SuffolkAlum:  Totally, bro'.  I did coursework in knowledge management.  I've got a smart phone, and I know how to use it.
Interviewer:  Shit, bro', why didn't you say so?
Interviewer:  You understand this job is in Montana, no?
SuffolkAlum:  You did see on my resume where my concentration included virtual lawyering, didn't you?
Interviewer:  Oh, my mistake.  Hired.

Beware the Legal Cyborg, friends.  Versatility and employability are about to go where no law graduate has gone before.


  1. These innovators are right about the transformative effects of digitization. It is actually an exciting time for young lawyers, with the exception of those who would like to earn an income.

    I am impressed that the Suffolk Law School technology clinic not only strives to help law students understand the new automated tools, but to actually create software, such as mobile web apps. I am hopeful that clinic will produce great things, such as an inexpensive computer app that will replace crappy law schools like Suffolk Law School. The app could have professor-avatars deliver recorded doctrinal lectures. It could incorporate all sorts of cool graphics and visual aids and interactive discussion groups and games. It could mesh practicums with online gaming in truly eye-catching and absorbing ways – maybe a whole World of Lawcraft, where users battle orc and goblin lawyers in heroic litigation.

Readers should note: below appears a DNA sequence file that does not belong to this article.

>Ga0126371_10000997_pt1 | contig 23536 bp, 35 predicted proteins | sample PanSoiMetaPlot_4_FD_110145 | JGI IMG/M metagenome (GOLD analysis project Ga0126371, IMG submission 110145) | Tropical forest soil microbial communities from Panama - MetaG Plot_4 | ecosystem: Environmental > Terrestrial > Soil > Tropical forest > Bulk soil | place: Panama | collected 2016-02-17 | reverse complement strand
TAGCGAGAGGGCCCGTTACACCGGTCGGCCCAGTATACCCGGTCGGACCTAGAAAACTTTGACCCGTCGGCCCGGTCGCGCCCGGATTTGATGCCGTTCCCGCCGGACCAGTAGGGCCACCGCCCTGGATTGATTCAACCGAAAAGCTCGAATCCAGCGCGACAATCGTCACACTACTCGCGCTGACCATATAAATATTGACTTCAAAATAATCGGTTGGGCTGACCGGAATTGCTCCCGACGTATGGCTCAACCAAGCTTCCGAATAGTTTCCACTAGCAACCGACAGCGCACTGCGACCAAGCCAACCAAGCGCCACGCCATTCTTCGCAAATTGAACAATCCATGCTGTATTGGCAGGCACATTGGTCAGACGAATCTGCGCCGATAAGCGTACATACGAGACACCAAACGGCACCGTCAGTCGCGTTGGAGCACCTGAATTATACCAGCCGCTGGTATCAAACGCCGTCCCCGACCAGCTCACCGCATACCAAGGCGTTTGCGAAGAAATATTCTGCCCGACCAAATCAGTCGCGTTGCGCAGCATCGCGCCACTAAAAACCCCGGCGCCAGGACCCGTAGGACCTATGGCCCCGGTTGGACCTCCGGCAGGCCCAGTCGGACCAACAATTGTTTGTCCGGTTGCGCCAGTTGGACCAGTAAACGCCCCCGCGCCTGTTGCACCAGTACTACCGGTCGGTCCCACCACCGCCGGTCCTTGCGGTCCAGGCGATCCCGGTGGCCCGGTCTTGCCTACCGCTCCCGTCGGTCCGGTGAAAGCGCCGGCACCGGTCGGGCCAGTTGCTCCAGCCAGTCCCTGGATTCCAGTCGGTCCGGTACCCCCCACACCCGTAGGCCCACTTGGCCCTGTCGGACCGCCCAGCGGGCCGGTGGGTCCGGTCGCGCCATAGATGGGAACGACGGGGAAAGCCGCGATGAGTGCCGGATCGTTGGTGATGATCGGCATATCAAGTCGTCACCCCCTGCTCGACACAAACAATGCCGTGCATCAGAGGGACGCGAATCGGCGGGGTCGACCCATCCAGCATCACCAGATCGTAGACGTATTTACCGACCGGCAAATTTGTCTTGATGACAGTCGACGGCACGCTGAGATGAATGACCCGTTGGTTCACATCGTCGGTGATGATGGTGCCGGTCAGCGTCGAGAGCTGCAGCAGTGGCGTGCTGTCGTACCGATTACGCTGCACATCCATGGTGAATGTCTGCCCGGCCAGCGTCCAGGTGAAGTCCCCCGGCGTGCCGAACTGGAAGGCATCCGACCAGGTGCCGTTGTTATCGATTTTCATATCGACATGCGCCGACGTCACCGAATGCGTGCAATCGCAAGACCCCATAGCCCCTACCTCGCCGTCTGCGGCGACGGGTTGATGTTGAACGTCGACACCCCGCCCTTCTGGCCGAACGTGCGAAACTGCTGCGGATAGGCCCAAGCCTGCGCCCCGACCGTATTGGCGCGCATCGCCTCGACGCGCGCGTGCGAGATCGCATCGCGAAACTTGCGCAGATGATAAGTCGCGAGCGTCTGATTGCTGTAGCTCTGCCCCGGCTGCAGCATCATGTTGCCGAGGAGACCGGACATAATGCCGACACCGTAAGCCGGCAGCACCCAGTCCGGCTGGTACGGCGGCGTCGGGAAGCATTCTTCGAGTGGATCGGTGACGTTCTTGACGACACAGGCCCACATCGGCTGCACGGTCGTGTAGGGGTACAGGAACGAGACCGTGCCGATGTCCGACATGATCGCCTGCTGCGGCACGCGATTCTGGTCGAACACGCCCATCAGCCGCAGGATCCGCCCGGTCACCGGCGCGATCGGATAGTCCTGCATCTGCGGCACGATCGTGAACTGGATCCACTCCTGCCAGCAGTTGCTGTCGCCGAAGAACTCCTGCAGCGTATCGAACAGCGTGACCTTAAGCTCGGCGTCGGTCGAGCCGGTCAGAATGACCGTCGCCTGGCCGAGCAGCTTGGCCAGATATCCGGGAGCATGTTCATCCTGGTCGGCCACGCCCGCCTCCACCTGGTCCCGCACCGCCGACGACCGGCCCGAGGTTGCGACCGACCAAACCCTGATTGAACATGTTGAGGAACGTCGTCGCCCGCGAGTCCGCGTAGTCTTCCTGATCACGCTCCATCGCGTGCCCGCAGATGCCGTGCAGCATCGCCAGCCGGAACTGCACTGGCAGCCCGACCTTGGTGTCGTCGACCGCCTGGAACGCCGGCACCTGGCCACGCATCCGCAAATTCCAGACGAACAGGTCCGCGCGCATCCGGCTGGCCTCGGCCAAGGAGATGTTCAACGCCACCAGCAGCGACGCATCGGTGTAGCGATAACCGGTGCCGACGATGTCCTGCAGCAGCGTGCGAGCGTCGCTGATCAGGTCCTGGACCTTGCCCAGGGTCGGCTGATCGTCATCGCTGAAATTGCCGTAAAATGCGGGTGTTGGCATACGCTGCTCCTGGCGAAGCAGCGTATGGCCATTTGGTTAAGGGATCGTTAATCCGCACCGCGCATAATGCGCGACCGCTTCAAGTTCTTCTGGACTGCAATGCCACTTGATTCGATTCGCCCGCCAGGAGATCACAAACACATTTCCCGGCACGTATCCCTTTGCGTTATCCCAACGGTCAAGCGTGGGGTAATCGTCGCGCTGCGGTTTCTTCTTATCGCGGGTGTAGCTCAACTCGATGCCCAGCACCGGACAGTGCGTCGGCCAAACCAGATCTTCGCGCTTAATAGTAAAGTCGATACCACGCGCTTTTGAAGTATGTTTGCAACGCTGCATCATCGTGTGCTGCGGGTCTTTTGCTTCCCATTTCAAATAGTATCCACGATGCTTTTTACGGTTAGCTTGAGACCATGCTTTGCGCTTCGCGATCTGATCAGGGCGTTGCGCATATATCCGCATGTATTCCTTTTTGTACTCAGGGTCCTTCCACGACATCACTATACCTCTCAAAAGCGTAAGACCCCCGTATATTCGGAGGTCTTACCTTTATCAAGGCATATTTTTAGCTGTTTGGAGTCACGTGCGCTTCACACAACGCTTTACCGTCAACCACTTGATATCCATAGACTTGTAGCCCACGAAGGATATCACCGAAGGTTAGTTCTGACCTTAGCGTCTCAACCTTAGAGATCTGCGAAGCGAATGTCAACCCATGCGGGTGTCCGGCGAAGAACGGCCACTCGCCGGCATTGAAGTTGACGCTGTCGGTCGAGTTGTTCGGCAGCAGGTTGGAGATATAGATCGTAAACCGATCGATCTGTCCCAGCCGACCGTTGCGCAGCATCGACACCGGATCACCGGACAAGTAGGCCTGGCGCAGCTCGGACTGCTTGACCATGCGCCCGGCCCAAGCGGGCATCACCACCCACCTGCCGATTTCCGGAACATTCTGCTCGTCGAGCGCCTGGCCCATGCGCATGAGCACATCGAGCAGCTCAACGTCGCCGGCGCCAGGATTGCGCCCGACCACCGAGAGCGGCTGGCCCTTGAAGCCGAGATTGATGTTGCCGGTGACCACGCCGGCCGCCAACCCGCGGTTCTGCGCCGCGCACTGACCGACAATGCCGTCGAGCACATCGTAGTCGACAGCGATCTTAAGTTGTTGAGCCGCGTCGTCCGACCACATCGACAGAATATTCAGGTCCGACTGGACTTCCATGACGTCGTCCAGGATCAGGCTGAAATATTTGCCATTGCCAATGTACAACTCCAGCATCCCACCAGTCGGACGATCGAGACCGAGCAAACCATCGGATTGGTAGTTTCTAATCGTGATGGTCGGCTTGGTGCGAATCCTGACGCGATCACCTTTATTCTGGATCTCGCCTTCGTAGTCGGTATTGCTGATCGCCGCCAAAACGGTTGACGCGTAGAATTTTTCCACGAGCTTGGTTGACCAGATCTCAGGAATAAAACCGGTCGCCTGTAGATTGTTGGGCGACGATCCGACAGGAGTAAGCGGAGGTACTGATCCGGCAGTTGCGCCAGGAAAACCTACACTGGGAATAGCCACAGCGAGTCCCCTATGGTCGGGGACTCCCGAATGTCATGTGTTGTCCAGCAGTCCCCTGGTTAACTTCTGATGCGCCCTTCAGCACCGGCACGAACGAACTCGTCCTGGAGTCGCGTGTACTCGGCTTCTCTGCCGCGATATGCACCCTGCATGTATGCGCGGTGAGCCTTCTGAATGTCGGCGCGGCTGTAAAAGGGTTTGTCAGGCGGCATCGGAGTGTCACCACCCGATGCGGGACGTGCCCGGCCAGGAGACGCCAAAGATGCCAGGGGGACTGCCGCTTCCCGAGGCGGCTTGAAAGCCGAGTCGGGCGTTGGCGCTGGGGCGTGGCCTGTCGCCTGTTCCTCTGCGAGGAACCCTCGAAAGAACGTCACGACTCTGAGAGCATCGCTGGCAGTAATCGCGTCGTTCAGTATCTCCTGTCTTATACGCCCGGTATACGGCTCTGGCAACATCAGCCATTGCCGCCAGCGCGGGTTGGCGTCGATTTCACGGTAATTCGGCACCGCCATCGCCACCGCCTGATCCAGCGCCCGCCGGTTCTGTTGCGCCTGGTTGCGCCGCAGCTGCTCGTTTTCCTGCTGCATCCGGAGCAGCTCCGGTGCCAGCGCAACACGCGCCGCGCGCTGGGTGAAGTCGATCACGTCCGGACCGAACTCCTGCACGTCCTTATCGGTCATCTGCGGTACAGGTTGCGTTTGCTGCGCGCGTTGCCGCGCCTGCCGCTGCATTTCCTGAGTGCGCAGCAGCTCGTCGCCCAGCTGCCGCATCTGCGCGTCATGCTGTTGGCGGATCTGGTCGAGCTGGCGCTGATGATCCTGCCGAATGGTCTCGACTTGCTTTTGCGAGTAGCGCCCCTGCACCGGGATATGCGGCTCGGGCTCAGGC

For those nostalgic for the traditional law school classroom experience, there could be settings for the professor-avatar to bully the user with sarcastic little jokes and idiotic questions about hypotheticals from fantasy-land. And maybe another setting with, unfortunately, no real world analogue, where the user gives the professor-avatar a swift kick in the ass.

    1. I'm pretty sure law will be nearly-eradicated as we practice through installed microchips that seamlessly communicate with a centralized computer network of judges and uniform transaction forms that are auto-filled based on imported information, and the ABA will still require that law school classes be conducted in person.

  2. Brilliant article!

    Tuition for full-time students in the "day division" program - are we referring to a mental health clinic - will face a gigantic tuition bill of $44,934 - for 2013-2014! Who wouldn't want to piss away a king's ransom each year, in order to learn about software programs that make it easier to practice law?!?!

    Then again, if you are dumb enough to enter $uffolk Univer$iTTTy Law Sewer, then you probably won't figure out that this same technology makes it easier to outright replace lawyers - until your third or fourth semester of law school.

    Dybbuk, I enjoyed your humorous comment above. However, LSTC is correct: if legal practice was 90% done by computers, the ABA pigs would still require that law school class be conducted in person by social retards called "law professors."

  3. Great comment above, Dybbuk.

    And that was a fascinating and innovative post by the Truth Center guy.

  4. Sounds like we'll need to get some Suffolk grads working on our electronic discovery technology!